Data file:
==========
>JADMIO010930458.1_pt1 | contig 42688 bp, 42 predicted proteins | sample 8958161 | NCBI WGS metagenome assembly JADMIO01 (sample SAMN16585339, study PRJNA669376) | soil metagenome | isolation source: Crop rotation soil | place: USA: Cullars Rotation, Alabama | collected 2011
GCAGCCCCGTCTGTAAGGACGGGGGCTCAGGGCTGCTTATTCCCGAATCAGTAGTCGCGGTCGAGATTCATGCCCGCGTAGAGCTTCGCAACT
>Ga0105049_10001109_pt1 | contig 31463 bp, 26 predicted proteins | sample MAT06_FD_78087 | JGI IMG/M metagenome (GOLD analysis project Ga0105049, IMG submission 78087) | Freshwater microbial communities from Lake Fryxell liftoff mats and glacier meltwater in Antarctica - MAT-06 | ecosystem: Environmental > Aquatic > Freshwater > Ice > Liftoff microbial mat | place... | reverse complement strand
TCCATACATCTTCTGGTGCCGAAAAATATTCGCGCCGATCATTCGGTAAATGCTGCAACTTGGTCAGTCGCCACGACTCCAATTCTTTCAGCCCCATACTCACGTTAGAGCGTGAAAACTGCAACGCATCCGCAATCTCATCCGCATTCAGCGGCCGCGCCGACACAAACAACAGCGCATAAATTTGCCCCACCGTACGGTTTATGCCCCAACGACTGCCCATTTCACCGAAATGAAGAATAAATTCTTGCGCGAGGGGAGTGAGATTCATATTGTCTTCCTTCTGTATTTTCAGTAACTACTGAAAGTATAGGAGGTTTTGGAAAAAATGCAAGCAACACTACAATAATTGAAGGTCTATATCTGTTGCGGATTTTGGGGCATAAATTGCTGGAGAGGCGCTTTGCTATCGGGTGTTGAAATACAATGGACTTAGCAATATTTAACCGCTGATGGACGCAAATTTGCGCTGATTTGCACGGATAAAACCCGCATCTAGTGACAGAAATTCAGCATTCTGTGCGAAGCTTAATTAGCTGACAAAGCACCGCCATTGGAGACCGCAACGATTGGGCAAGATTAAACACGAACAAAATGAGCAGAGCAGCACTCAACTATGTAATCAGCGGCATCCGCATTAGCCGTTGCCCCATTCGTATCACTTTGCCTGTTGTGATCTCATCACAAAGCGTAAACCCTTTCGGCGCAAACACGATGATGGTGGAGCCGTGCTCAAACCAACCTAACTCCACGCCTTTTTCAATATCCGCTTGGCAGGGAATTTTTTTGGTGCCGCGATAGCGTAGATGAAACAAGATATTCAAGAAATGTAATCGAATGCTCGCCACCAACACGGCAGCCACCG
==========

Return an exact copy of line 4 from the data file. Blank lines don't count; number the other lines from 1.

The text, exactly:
TCCATACATCTTCTGGTGCCGAAAAATATTCGCGCCGATCATTCGGTAAATGCTGCAACTTGGTCAGTCGCCACGACTCCAATTCTTTCAGCCCCATACTCACGTTAGAGCGTGAAAACTGCAACGCATCCGCAATCTCATCCGCATTCAGCGGCCGCGCCGACACAAACAACAGCGCATAAATTTGCCCCACCGTACGGTTTATGCCCCAACGACTGCCCATTTCACCGAAATGAAGAATAAATTCTTGCGCGAGGGGAGTGAGATTCATATTGTCTTCCTTCTGTATTTTCAGTAACTACTGAAAGTATAGGAGGTTTTGGAAAAAATGCAAGCAACACTACAATAATTGAAGGTCTATATCTGTTGCGGATTTTGGGGCATAAATTGCTGGAGAGGCGCTTTGCTATCGGGTGTTGAAATACAATGGACTTAGCAATATTTAACCGCTGATGGACGCAAATTTGCGCTGATTTGCACGGATAAAACCCGCATCTAGTGACAGAAATTCAGCATTCTGTGCGAAGCTTAATTAGCTGACAAAGCACCGCCATTGGAGACCGCAACGATTGGGCAAGATTAAACACGAACAAAATGAGCAGAGCAGCACTCAACTATGTAATCAGCGGCATCCGCATTAGCCGTTGCCCCATTCGTATCACTTTGCCTGTTGTGATCTCATCACAAAGCGTAAACCCTTTCGGCGCAAACACGATGATGGTGGAGCCGTGCTCAAACCAACCTAACTCCACGCCTTTTTCAATATCCGCTTGGCAGGGAATTTTTTTGGTGCCGCGATAGCGTAGATGAAACAAGATATTCAAGAAATGTAATCGAATGCTCGCCACCAACACGGCAGCCACCG